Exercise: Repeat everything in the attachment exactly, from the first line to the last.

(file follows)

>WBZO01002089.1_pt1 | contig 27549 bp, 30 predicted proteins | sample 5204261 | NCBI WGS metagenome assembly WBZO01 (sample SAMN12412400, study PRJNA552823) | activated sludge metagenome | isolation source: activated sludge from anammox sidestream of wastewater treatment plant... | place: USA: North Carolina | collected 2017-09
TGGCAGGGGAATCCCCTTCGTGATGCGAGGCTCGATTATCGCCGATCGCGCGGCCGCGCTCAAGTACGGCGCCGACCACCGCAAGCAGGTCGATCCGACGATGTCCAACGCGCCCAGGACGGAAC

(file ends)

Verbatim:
>WBZO01002089.1_pt1 | contig 27549 bp, 30 predicted proteins | sample 5204261 | NCBI WGS metagenome assembly WBZO01 (sample SAMN12412400, study PRJNA552823) | activated sludge metagenome | isolation source: activated sludge from anammox sidestream of wastewater treatment plant... | place: USA: North Carolina | collected 2017-09
TGGCAGGGGAATCCCCTTCGTGATGCGAGGCTCGATTATCGCCGATCGCGCGGCCGCGCTCAAGTACGGCGCCGACCACCGCAAGCAGGTCGATCCGACGATGTCCAACGCGCCCAGGACGGAAC